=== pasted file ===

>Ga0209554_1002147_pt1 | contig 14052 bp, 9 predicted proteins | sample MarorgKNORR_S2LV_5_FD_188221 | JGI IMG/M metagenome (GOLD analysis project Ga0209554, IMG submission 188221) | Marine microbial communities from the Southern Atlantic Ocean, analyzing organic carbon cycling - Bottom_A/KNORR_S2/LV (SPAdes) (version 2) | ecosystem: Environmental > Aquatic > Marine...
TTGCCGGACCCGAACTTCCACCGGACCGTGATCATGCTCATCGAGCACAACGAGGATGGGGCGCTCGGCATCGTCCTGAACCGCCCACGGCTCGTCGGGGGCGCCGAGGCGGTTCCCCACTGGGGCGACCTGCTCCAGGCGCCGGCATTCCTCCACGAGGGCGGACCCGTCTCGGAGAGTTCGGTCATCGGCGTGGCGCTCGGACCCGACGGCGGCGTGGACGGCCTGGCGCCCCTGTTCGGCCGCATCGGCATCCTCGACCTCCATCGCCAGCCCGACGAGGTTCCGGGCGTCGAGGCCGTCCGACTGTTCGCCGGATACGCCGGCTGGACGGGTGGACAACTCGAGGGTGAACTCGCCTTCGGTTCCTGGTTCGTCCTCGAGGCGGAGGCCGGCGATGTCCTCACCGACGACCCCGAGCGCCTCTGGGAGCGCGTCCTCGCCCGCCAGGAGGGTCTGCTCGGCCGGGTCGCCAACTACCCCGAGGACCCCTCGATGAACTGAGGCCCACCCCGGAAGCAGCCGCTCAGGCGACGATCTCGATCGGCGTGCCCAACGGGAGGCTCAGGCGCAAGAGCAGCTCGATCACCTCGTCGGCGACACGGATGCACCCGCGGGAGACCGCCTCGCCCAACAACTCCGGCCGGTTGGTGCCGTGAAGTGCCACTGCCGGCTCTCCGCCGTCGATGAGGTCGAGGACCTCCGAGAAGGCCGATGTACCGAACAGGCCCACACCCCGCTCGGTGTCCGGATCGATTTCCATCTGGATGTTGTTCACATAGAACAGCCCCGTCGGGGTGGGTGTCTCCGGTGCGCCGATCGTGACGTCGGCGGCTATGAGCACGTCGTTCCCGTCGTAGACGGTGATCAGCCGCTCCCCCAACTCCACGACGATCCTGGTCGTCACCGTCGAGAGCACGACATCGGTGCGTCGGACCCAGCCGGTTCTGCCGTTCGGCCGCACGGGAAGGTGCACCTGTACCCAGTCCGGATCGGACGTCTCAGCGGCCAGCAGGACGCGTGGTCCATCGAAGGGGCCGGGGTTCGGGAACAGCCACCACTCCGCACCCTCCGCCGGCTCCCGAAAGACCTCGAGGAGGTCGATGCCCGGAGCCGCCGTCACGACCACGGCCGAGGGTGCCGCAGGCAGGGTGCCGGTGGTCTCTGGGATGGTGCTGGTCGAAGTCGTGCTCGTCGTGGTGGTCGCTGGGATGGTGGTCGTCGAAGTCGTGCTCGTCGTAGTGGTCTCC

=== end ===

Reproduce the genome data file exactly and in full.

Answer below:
>Ga0209554_1002147_pt1 | contig 14052 bp, 9 predicted proteins | sample MarorgKNORR_S2LV_5_FD_188221 | JGI IMG/M metagenome (GOLD analysis project Ga0209554, IMG submission 188221) | Marine microbial communities from the Southern Atlantic Ocean, analyzing organic carbon cycling - Bottom_A/KNORR_S2/LV (SPAdes) (version 2) | ecosystem: Environmental > Aquatic > Marine...
TTGCCGGACCCGAACTTCCACCGGACCGTGATCATGCTCATCGAGCACAACGAGGATGGGGCGCTCGGCATCGTCCTGAACCGCCCACGGCTCGTCGGGGGCGCCGAGGCGGTTCCCCACTGGGGCGACCTGCTCCAGGCGCCGGCATTCCTCCACGAGGGCGGACCCGTCTCGGAGAGTTCGGTCATCGGCGTGGCGCTCGGACCCGACGGCGGCGTGGACGGCCTGGCGCCCCTGTTCGGCCGCATCGGCATCCTCGACCTCCATCGCCAGCCCGACGAGGTTCCGGGCGTCGAGGCCGTCCGACTGTTCGCCGGATACGCCGGCTGGACGGGTGGACAACTCGAGGGTGAACTCGCCTTCGGTTCCTGGTTCGTCCTCGAGGCGGAGGCCGGCGATGTCCTCACCGACGACCCCGAGCGCCTCTGGGAGCGCGTCCTCGCCCGCCAGGAGGGTCTGCTCGGCCGGGTCGCCAACTACCCCGAGGACCCCTCGATGAACTGAGGCCCACCCCGGAAGCAGCCGCTCAGGCGACGATCTCGATCGGCGTGCCCAACGGGAGGCTCAGGCGCAAGAGCAGCTCGATCACCTCGTCGGCGACACGGATGCACCCGCGGGAGACCGCCTCGCCCAACAACTCCGGCCGGTTGGTGCCGTGAAGTGCCACTGCCGGCTCTCCGCCGTCGATGAGGTCGAGGACCTCCGAGAAGGCCGATGTACCGAACAGGCCCACACCCCGCTCGGTGTCCGGATCGATTTCCATCTGGATGTTGTTCACATAGAACAGCCCCGTCGGGGTGGGTGTCTCCGGTGCGCCGATCGTGACGTCGGCGGCTATGAGCACGTCGTTCCCGTCGTAGACGGTGATCAGCCGCTCCCCCAACTCCACGACGATCCTGGTCGTCACCGTCGAGAGCACGACATCGGTGCGTCGGACCCAGCCGGTTCTGCCGTTCGGCCGCACGGGAAGGTGCACCTGTACCCAGTCCGGATCGGACGTCTCAGCGGCCAGCAGGACGCGTGGTCCATCGAAGGGGCCGGGGTTCGGGAACAGCCACCACTCCGCACCCTCCGCCGGCTCCCGAAAGACCTCGAGGAGGTCGATGCCCGGAGCCGCCGTCACGACCACGGCCGAGGGTGCCGCAGGCAGGGTGCCGGTGGTCTCTGGGATGGTGCTGGTCGAAGTCGTGCTCGTCGTGGTGGTCGCTGGGATGGTGGTCGTCGAAGTCGTGCTCGTCGTAGTGGTCTCC